11 am: Legends Ride- Ride with multiple legends of the cycling industry. Led by World Champion Greg Herbold.
1-3pm: Lunch from Pasta Jays
8 pm: Party, raffle, Hors d’oeuvres at the Blue Pig ——Frame Giveaway!
10 am to 4 pm:Donuts and Coffee from Rim Tours, Demos, shuttles, games and fun! At the Moab brand trails
We’ll be there providing free pack demos focused on the Spring 2013 hydration line, but we’ll also have a full display of what’s new for Spring 2013 so you can peruse to your heart’s desire. If you’re looking to get a new pack, we’ll also be providing professional pack sizings and fittings and as always, there will be daily giveaways that you won’t want to miss.
You can register for the Moab Thaw here today, March 1st, through Sunday, March 3rd. Tickets cost $39.95 and include an event pass for all three days of activities, a T-shirt, a pasta lunch and lots of schwag. We’ll see you there to Thaw out!
Our friends over at Pinkbike.com are serious about not letting adverse weather get in the way of a good time. As writer Colin Meagher puts it in this post, “My true love is epic XC and AM rides, and my riding starts in late fall for the simple reason that, during the World Cup race season, I don’t have much time to go mountain biking. My riding season really starts in November and I live in Seattle, which means cold, dark, and wet.”
Conditions like these may not be terrible by nature, but they can make for a challenge if you’re not prepared for the elements you’re sure to face. Naturally, then, Meagher is pretty attuned to picking out what will perform best — quite simply so he can do the same. Part of his round-up of 10 Suggestions to Beat the Chill includes our very own Osprey Syncro 20 pack. And here’s what he had to say about it:
Osprey would seem to be the new kid on the block for bike packs, having started making hydration packs only in 2009. Owner/lead designer Mike Pfotenauer designed his first pack at age 16 and founded Osprey Packs in 1974 in Santa Cruz, CA. Now their headquarters are in Cortez, Colorado, where they have ready access to a plethora of trails for testing. The Syncro Pack from Osprey is lightweight, streamlined, and has a ventilated harness – just the thing for all-day trail epics. The pack comes in three variations based upon storage volume: 10 liter, 15 liter, and 20 liter. All three feature a 100-denier triple-Ripstop ‘High Tenacity’ nylon body, a Lidlock helmet clip, a three-liter hydration bladder, a variety of pockets for storage, and mesh side pockets for quick-stash items. Notable details are Osprey’s magnetic sternum buckle for holding the bite-valve, and an integrated rain cover that was a key selling point for me. I opted to test the Syncro 20, reckoning that while it has a LOT of cargo space, it also comes with compression straps, allowing me to streamline the fit of the pack in the event I wasn’t maxing its capacity. It has a main gear compartment, a smaller pouch for important gear like phones and wallets, as well as medium and a small-ish zippered stash pockets for tools, etc. The rain fly unfurls from its own zippered pouch on the underside of the pack.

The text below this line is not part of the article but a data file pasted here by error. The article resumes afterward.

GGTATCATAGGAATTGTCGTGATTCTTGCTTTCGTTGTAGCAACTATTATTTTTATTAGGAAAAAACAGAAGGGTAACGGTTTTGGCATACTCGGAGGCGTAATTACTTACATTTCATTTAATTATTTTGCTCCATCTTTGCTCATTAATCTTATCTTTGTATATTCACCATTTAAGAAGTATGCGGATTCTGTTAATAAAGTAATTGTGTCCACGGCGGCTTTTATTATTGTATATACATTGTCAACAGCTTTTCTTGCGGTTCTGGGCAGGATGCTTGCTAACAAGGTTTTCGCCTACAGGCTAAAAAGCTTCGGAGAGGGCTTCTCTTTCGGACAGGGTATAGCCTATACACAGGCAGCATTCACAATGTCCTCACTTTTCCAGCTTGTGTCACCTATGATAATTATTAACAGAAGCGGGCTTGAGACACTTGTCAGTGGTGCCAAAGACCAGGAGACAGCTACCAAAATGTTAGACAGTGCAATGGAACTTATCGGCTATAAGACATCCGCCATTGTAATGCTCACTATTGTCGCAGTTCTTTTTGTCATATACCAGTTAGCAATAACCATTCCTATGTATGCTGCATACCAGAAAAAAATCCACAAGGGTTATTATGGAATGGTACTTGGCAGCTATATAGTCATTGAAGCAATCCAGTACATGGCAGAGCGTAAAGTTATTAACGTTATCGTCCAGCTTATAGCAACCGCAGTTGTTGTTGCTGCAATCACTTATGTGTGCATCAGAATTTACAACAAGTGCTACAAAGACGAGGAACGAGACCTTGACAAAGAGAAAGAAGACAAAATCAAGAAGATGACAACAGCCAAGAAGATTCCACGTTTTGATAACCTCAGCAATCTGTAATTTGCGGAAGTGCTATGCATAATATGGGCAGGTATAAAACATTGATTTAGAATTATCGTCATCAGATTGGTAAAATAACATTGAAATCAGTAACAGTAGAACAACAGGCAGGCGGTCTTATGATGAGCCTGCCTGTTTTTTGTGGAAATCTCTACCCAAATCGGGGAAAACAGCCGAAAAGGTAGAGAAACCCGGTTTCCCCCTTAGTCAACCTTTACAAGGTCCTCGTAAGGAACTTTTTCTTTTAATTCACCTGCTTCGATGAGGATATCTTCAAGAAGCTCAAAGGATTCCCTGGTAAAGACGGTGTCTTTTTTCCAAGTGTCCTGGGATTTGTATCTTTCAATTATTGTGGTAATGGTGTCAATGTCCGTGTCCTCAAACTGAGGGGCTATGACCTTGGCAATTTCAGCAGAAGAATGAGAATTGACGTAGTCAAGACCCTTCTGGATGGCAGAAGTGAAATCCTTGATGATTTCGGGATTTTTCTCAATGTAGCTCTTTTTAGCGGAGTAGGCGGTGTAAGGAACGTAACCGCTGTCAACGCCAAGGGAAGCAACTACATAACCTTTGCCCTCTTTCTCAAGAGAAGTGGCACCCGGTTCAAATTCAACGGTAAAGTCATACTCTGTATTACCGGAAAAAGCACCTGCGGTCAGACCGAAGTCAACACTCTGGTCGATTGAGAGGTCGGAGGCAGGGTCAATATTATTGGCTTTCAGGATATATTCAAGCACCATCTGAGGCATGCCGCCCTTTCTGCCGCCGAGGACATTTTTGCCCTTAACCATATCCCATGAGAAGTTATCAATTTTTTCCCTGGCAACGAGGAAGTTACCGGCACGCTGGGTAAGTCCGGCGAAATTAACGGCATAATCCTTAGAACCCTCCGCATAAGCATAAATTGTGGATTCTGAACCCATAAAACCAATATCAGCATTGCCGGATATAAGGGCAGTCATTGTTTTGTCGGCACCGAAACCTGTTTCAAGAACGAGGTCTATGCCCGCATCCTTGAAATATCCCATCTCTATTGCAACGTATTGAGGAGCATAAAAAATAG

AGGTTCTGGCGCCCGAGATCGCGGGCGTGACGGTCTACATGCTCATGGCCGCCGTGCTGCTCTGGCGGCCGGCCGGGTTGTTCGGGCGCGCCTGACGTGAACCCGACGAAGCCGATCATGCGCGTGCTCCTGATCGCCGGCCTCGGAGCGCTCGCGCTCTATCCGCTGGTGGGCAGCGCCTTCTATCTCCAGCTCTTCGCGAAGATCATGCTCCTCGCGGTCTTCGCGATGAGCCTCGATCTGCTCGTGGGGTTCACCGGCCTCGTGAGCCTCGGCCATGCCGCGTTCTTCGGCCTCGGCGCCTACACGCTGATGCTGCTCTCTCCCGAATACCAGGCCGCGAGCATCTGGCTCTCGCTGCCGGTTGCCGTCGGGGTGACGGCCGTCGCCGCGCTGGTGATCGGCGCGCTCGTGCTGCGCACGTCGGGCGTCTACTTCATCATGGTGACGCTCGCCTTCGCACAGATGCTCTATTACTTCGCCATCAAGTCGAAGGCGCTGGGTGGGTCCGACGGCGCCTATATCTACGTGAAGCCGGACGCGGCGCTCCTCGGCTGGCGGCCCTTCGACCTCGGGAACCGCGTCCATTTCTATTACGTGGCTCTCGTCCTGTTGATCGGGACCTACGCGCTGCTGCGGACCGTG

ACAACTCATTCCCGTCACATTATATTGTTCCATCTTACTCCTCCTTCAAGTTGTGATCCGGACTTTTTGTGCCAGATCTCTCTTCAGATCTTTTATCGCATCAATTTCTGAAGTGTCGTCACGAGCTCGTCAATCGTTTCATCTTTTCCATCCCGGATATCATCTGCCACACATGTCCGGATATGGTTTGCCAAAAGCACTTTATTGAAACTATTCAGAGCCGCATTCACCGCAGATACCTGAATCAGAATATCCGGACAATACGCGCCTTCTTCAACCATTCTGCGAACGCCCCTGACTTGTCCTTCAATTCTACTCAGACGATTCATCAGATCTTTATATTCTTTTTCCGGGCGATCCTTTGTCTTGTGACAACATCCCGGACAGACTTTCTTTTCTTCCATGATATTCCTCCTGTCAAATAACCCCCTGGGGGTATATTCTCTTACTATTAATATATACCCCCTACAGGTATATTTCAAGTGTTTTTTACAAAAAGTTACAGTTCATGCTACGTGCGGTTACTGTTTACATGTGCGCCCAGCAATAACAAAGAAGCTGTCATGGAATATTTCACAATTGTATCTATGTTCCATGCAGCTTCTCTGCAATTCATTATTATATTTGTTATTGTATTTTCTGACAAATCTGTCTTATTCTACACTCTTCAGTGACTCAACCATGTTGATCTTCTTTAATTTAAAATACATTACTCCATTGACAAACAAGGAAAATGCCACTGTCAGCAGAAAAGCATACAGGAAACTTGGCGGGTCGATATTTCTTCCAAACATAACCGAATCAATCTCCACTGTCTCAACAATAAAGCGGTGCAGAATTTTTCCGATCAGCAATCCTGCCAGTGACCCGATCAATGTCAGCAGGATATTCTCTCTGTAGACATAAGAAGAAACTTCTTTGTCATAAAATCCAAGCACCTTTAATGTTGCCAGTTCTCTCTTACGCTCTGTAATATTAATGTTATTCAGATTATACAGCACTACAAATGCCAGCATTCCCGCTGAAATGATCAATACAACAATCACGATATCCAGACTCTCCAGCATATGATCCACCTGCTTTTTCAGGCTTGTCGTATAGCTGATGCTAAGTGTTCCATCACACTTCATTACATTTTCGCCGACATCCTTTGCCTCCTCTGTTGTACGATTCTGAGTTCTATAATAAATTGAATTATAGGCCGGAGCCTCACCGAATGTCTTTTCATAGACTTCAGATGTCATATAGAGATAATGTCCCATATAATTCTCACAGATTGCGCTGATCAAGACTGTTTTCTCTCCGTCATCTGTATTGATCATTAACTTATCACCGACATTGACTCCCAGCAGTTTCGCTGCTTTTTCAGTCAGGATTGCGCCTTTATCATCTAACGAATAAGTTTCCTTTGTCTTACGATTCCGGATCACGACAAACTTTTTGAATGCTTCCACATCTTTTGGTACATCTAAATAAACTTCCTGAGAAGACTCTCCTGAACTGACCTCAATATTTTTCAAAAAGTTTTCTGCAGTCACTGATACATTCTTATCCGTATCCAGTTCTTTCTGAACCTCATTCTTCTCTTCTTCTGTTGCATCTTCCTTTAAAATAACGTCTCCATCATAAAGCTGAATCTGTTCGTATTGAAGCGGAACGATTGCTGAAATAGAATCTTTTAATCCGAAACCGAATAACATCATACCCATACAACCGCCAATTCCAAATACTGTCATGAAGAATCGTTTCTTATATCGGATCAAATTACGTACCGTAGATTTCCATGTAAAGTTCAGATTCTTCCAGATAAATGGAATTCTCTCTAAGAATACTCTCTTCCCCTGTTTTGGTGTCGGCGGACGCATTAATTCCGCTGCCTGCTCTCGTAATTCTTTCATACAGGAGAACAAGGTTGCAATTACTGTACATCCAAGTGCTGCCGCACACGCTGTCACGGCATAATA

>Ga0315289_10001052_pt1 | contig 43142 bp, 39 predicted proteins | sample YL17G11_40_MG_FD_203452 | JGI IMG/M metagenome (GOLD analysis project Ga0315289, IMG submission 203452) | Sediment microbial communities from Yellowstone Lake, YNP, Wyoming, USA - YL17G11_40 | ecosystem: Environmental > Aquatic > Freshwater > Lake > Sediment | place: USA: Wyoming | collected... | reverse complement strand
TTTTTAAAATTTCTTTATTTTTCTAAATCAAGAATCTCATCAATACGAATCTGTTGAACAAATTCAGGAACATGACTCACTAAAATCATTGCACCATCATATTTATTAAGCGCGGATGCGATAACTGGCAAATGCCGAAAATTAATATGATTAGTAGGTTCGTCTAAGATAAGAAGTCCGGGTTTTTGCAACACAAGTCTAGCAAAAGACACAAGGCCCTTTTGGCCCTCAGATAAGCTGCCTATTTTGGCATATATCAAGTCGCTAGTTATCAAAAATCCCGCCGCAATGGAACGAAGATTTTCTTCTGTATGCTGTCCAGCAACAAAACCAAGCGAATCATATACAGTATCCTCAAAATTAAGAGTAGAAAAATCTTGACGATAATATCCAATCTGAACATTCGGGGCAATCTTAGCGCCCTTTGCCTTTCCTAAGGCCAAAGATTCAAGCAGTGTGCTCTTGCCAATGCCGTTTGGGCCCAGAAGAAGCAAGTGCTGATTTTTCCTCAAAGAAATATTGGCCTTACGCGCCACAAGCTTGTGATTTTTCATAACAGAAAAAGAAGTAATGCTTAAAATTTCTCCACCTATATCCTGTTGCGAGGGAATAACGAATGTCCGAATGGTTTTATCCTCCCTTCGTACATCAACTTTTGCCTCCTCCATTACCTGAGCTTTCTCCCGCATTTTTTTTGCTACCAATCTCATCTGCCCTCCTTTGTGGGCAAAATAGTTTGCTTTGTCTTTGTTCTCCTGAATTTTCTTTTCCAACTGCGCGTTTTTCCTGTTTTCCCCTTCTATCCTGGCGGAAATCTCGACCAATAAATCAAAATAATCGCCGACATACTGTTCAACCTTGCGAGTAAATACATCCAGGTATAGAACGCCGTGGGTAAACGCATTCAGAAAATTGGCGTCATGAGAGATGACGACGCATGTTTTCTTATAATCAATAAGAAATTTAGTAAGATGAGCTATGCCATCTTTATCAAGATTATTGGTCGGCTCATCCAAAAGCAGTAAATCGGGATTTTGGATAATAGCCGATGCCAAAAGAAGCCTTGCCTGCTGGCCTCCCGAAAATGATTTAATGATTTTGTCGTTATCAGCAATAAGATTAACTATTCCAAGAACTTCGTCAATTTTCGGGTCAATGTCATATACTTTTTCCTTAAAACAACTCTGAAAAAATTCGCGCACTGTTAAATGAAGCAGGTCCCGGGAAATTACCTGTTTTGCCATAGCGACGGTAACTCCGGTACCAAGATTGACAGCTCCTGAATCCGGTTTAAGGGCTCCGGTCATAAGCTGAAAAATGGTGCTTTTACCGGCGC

Watch. Relate. Smile.
I should preface this piece by stating that I am not an experienced Enduro racer, but rather one that has participated in several races, and likes the idea of a race that is like a ride with friends, but against the clock in the fun sections. The burgeoning excitement over this new style of racing is contagious, but I am unsure of whether to completely jump on the bandwagon of those claiming it’s the next big thing. Is it the next big thing? Can it dethrone the juggernauts that are DH racing and XC?
I was invited along for a weekend of riding in the Kamloops by a small crew led by Seb Kemp, who was writing a story on the Loops for Dirt Magazine, and Reuben Krabbe, who was capturing the images for the article. I had not been to Kamloops in a long while, focusing my travels on other parts of BC, and more exotic locales in the previous few years. I feel strong ties to that arid part of the province though, having spent many weeks there in the early days of my freeride career, shooting for the New World Disorder movies and getting into the youthful trouble that seemed to follow our film shoots around in those days.
The McKenzie River Trail (the MRT) is situated in Central Oregon, on the west side of the Cascades. This mountain range, predominantly made up of dormant and not-so-dormant volcanoes, does an efficient job of stopping the moisture from the Pacific Coast. On the west side you have temperate rainforests and old growth timber, and a stones throw to the east you are exploring an arid desert-like landscape. The MRT, being on the west side of the volcanoes, features towering Douglas fir, mossy forest floors, a raging river (complete with big waterfalls) and a cool climate. Apparently it rains frequently, but it was nice and dry for our visit down this renowned trail.